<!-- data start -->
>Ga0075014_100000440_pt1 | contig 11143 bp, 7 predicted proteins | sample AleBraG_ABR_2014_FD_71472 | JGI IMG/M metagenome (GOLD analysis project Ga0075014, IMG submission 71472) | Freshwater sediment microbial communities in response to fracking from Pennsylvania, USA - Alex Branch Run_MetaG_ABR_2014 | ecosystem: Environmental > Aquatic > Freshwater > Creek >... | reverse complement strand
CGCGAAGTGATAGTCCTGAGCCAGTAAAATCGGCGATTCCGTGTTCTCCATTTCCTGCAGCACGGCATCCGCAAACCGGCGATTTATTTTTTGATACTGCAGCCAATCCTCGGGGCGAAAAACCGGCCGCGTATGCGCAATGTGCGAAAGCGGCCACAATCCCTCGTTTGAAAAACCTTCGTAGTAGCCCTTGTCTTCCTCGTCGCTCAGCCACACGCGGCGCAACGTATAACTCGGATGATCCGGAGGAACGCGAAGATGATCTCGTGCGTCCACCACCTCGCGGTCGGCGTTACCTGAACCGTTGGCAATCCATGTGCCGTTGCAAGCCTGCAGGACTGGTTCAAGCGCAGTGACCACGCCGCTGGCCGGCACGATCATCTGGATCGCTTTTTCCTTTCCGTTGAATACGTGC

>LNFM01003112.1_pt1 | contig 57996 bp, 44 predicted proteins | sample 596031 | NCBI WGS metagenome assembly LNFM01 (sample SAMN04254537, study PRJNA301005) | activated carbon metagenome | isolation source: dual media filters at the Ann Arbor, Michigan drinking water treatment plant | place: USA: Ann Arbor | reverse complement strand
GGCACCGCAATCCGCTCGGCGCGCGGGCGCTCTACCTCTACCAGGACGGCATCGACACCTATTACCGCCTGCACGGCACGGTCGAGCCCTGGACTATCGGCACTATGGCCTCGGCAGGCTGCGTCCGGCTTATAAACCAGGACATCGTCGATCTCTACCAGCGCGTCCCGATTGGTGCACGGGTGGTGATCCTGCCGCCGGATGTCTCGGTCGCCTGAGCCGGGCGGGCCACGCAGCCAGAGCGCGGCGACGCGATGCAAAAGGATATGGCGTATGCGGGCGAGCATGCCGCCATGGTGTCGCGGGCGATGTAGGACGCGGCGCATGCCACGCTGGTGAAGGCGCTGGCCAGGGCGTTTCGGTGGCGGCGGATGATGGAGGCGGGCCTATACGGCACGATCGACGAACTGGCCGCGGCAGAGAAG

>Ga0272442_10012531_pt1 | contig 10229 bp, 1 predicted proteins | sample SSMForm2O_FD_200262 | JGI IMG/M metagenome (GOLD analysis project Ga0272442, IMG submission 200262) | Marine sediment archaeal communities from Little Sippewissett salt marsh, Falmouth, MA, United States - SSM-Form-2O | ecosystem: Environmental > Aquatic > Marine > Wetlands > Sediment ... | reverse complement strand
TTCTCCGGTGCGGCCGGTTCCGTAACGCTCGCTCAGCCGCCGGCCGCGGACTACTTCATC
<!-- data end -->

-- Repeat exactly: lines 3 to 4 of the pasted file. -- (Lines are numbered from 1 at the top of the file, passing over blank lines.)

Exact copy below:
>LNFM01003112.1_pt1 | contig 57996 bp, 44 predicted proteins | sample 596031 | NCBI WGS metagenome assembly LNFM01 (sample SAMN04254537, study PRJNA301005) | activated carbon metagenome | isolation source: dual media filters at the Ann Arbor, Michigan drinking water treatment plant | place: USA: Ann Arbor | reverse complement strand
GGCACCGCAATCCGCTCGGCGCGCGGGCGCTCTACCTCTACCAGGACGGCATCGACACCTATTACCGCCTGCACGGCACGGTCGAGCCCTGGACTATCGGCACTATGGCCTCGGCAGGCTGCGTCCGGCTTATAAACCAGGACATCGTCGATCTCTACCAGCGCGTCCCGATTGGTGCACGGGTGGTGATCCTGCCGCCGGATGTCTCGGTCGCCTGAGCCGGGCGGGCCACGCAGCCAGAGCGCGGCGACGCGATGCAAAAGGATATGGCGTATGCGGGCGAGCATGCCGCCATGGTGTCGCGGGCGATGTAGGACGCGGCGCATGCCACGCTGGTGAAGGCGCTGGCCAGGGCGTTTCGGTGGCGGCGGATGATGGAGGCGGGCCTATACGGCACGATCGACGAACTGGCCGCGGCAGAGAAG